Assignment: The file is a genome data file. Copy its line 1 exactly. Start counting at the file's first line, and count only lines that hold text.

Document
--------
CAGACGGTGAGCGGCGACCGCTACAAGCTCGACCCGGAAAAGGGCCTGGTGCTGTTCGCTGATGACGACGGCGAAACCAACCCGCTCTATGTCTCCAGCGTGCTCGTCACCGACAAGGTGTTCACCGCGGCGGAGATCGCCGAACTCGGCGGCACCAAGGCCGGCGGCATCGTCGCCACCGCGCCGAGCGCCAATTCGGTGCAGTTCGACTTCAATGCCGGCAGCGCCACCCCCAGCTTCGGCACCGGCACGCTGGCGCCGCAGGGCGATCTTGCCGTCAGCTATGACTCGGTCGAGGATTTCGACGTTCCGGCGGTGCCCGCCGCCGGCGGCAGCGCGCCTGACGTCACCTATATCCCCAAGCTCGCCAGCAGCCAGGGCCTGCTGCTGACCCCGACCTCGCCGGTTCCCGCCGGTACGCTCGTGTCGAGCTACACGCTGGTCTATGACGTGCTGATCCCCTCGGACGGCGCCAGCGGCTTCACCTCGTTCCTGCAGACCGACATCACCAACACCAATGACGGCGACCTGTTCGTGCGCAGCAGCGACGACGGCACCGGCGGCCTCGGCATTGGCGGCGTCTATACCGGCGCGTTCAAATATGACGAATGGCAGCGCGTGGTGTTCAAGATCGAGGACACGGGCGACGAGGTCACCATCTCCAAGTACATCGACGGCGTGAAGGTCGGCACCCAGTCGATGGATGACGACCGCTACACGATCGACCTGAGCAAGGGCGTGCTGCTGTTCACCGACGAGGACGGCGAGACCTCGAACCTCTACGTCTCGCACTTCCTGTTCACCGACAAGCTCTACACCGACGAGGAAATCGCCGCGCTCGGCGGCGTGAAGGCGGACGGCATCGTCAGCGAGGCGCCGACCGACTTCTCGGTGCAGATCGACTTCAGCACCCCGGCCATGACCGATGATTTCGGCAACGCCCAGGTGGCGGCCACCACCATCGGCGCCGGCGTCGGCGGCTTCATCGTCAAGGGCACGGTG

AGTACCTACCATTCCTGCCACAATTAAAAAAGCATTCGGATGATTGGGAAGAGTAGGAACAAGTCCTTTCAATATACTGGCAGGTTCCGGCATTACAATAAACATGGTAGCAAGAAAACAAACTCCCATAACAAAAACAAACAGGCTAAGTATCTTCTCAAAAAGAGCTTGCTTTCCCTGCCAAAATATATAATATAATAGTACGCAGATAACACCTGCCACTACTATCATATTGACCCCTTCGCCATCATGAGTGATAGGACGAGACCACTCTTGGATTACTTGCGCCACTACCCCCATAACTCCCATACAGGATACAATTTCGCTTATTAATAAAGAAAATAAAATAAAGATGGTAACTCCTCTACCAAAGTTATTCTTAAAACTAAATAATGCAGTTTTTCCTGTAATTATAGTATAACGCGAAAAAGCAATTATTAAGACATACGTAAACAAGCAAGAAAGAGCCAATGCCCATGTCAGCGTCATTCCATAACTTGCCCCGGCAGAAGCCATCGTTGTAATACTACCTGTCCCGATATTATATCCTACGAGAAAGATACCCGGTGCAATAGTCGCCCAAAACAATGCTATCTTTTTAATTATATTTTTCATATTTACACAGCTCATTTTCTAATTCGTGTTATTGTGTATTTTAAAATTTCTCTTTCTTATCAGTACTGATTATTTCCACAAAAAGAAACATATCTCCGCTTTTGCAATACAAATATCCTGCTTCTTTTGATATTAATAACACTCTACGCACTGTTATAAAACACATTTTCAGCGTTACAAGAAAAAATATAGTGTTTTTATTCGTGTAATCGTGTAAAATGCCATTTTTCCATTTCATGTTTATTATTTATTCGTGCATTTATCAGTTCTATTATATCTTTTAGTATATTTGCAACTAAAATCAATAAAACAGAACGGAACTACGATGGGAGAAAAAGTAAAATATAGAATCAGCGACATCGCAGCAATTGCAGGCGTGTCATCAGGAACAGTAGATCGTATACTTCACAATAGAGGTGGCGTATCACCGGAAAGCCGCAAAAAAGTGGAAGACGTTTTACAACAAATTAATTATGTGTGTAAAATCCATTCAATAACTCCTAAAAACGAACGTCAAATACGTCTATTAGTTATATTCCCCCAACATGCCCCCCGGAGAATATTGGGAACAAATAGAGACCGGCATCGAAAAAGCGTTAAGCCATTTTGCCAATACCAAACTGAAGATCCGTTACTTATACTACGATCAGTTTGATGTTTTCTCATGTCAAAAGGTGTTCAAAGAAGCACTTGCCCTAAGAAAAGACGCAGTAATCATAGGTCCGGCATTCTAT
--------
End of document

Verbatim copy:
CAGACGGTGAGCGGCGACCGCTACAAGCTCGACCCGGAAAAGGGCCTGGTGCTGTTCGCTGATGACGACGGCGAAACCAACCCGCTCTATGTCTCCAGCGTGCTCGTCACCGACAAGGTGTTCACCGCGGCGGAGATCGCCGAACTCGGCGGCACCAAGGCCGGCGGCATCGTCGCCACCGCGCCGAGCGCCAATTCGGTGCAGTTCGACTTCAATGCCGGCAGCGCCACCCCCAGCTTCGGCACCGGCACGCTGGCGCCGCAGGGCGATCTTGCCGTCAGCTATGACTCGGTCGAGGATTTCGACGTTCCGGCGGTGCCCGCCGCCGGCGGCAGCGCGCCTGACGTCACCTATATCCCCAAGCTCGCCAGCAGCCAGGGCCTGCTGCTGACCCCGACCTCGCCGGTTCCCGCCGGTACGCTCGTGTCGAGCTACACGCTGGTCTATGACGTGCTGATCCCCTCGGACGGCGCCAGCGGCTTCACCTCGTTCCTGCAGACCGACATCACCAACACCAATGACGGCGACCTGTTCGTGCGCAGCAGCGACGACGGCACCGGCGGCCTCGGCATTGGCGGCGTCTATACCGGCGCGTTCAAATATGACGAATGGCAGCGCGTGGTGTTCAAGATCGAGGACACGGGCGACGAGGTCACCATCTCCAAGTACATCGACGGCGTGAAGGTCGGCACCCAGTCGATGGATGACGACCGCTACACGATCGACCTGAGCAAGGGCGTGCTGCTGTTCACCGACGAGGACGGCGAGACCTCGAACCTCTACGTCTCGCACTTCCTGTTCACCGACAAGCTCTACACCGACGAGGAAATCGCCGCGCTCGGCGGCGTGAAGGCGGACGGCATCGTCAGCGAGGCGCCGACCGACTTCTCGGTGCAGATCGACTTCAGCACCCCGGCCATGACCGATGATTTCGGCAACGCCCAGGTGGCGGCCACCACCATCGGCGCCGGCGTCGGCGGCTTCATCGTCAAGGGCACGGTG